SHANGHAI (Reuters) – The majority of American companies in China have no plans to relocate production or sourcing activities to other parts of the country or abroad due to the coronavirus, a survey showed on Friday.
FILE PHOTO: Cars jam a major thoroughfare at evening rush hour in the Central Business District in Beijing, China, April 7, 2020. Picture taken with a slow shutter speed. REUTERS/Thomas Peter/Files/File Photo
Almost 70% of respondents to the joint survey by the American chambers of commerce in Beijing and Shanghai as well as PricewaterhouseCoopers said they expected their China supply chain operations to return to normal in less than three months and 96% forecast a return to normal within three to six months.
“In contrast to some global narratives, our China-based data suggests that the majority of our members will not be packing up and leaving China anytime soon,” said Alan Beebe, president of the Beijing-based American Chamber of Commerce in China.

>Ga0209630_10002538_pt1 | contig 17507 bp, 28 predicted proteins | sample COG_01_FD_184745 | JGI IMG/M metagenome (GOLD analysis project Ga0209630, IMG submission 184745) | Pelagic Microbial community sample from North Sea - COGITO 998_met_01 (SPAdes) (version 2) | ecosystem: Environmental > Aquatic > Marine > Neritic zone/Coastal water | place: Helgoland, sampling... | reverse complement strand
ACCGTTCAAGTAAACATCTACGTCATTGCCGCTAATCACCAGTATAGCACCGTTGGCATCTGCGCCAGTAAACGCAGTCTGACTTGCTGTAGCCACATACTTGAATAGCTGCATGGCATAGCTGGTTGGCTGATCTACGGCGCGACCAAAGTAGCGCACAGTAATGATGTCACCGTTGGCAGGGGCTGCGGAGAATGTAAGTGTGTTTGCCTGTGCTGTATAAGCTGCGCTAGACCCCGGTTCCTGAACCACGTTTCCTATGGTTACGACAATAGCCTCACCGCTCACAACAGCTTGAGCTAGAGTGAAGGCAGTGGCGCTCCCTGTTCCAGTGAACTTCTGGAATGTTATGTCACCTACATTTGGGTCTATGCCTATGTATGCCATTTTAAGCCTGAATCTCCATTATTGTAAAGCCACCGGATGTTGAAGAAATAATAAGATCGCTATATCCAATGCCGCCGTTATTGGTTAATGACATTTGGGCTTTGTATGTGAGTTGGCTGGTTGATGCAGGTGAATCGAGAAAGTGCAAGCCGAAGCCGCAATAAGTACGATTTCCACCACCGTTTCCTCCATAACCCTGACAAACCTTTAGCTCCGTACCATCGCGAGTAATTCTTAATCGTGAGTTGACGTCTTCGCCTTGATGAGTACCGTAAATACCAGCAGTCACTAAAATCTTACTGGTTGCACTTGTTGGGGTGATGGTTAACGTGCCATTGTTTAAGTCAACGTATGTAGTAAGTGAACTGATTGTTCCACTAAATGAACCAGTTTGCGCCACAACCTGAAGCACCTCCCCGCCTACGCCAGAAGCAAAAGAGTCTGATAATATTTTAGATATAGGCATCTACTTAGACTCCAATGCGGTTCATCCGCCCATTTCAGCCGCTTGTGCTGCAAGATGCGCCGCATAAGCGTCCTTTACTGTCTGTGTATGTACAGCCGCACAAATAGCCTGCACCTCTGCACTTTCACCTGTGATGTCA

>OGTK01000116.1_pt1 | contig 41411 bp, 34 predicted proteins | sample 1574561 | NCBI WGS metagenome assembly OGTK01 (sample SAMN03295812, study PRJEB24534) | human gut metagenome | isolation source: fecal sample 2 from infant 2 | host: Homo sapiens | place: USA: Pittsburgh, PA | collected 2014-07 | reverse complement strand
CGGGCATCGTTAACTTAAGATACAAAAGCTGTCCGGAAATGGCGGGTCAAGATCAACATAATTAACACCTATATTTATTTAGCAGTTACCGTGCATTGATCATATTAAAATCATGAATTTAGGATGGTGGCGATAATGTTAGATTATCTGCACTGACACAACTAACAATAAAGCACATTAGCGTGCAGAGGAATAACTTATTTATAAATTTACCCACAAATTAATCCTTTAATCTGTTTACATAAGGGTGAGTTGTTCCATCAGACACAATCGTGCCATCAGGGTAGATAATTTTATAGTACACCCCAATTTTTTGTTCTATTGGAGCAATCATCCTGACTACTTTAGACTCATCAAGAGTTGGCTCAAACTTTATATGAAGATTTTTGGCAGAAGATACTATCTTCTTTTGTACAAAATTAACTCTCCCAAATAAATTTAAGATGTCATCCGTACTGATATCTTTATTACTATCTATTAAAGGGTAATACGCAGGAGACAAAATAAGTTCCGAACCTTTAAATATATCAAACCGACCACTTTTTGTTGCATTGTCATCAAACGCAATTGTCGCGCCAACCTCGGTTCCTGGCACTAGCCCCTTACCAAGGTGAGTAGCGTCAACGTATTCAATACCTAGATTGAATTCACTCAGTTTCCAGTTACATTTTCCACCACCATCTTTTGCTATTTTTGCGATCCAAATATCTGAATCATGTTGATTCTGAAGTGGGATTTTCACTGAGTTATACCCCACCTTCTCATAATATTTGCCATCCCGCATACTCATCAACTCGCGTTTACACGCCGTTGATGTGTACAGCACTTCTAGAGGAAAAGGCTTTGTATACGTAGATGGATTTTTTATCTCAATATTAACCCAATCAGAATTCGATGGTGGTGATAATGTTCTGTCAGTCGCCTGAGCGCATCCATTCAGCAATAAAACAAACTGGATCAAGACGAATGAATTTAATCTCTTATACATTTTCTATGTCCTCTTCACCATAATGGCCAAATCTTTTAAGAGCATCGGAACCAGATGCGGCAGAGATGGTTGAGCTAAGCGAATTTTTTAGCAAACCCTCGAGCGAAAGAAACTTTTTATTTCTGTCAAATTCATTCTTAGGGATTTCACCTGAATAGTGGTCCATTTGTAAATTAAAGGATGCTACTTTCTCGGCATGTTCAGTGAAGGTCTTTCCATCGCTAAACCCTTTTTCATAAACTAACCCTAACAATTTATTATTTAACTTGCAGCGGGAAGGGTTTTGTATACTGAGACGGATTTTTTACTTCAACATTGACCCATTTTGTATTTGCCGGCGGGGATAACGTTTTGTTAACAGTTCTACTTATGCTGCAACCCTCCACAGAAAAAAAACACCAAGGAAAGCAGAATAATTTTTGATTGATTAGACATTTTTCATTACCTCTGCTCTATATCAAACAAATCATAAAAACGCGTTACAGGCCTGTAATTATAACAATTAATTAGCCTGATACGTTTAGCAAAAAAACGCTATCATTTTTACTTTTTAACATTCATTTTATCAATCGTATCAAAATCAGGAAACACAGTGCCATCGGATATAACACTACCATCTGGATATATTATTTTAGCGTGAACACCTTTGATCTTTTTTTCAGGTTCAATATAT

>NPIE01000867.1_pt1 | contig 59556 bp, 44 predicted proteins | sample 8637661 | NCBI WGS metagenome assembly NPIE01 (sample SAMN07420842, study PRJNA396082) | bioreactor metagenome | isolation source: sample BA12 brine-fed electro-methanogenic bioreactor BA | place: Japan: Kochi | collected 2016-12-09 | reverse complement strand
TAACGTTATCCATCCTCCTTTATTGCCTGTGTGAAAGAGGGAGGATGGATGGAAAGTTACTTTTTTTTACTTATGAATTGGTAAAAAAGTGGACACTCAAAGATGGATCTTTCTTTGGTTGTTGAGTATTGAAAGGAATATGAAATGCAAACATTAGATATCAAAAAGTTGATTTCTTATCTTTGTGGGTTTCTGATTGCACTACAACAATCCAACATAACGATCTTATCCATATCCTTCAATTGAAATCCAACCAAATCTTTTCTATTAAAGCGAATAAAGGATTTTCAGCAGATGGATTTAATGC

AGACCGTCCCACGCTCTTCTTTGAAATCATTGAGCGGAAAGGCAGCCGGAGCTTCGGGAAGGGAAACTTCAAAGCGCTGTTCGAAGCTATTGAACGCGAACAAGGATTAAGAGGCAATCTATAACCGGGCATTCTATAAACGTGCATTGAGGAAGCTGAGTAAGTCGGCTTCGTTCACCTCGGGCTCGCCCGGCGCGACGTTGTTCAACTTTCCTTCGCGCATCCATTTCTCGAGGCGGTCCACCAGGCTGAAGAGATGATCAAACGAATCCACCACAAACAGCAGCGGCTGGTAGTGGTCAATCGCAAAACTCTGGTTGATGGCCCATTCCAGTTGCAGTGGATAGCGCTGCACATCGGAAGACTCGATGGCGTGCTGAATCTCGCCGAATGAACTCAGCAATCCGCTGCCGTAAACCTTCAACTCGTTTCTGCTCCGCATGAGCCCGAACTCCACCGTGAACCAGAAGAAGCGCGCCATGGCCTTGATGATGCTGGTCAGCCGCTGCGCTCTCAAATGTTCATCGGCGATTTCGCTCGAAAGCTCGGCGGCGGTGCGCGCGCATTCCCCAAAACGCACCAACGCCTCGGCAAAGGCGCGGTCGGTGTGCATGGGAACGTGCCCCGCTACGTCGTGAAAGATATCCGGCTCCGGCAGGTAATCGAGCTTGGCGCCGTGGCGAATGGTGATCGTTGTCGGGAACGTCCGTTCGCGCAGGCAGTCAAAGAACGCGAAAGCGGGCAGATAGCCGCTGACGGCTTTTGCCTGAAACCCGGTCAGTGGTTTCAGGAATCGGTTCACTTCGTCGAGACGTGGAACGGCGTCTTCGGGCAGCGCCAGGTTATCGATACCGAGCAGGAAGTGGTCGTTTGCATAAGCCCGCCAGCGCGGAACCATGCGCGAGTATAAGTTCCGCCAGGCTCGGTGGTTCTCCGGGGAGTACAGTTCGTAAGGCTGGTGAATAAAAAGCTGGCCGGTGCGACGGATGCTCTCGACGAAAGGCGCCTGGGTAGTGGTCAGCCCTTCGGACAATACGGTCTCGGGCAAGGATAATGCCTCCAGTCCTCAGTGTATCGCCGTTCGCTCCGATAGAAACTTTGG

“It is worth emphasising that China appears ahead of the global curve when it comes to restarting the economy following months of lockdown,” he said.
The outbreak began in the central Chinese city of Wuhan late last year, causing massive disruptions to economic activity around the world.
China has taken steps since February to restart its economy by recalling workers to factories and easing travel restrictions. On April 8, it eased a 76-day lockdown in Wuhan that cut the major industrial hub off from the rest of the country, after the number of new local infections plunged.
The survey, which also involved Shanghai’s American Chamber of Commerce, was taken between March 6-13 and received responses from 25 companies. It targeted senior executives from firms that had global revenue of over $500 million and were involved in sectors from healthcare to consumer, it said.
It also found that 68% of respondents saw a return to normal activity in China within the next three months and 96% of respondents expected to return to normal within three to six months.
In the mean time, the biggest headache was logistics-related challenges, such as transportation and warehousing, while the respondents cited suppliers being unable to operate at full capacity as the next most critical one.
“As we look at global supply chain footprints across larger U.S. MNCs, while several months ago the focus may have been on China reliance and cost across some sectors,” said Jan Nicholas, consulting partner at PwC China.
“COVID-19 has broadened the spotlight as more territories around the global are impacted – through both supply and demand. This is driving the need for a more holistic analysis of supply chain diversification.”
Reporting by Brenda Goh; Editing by Stephen Coates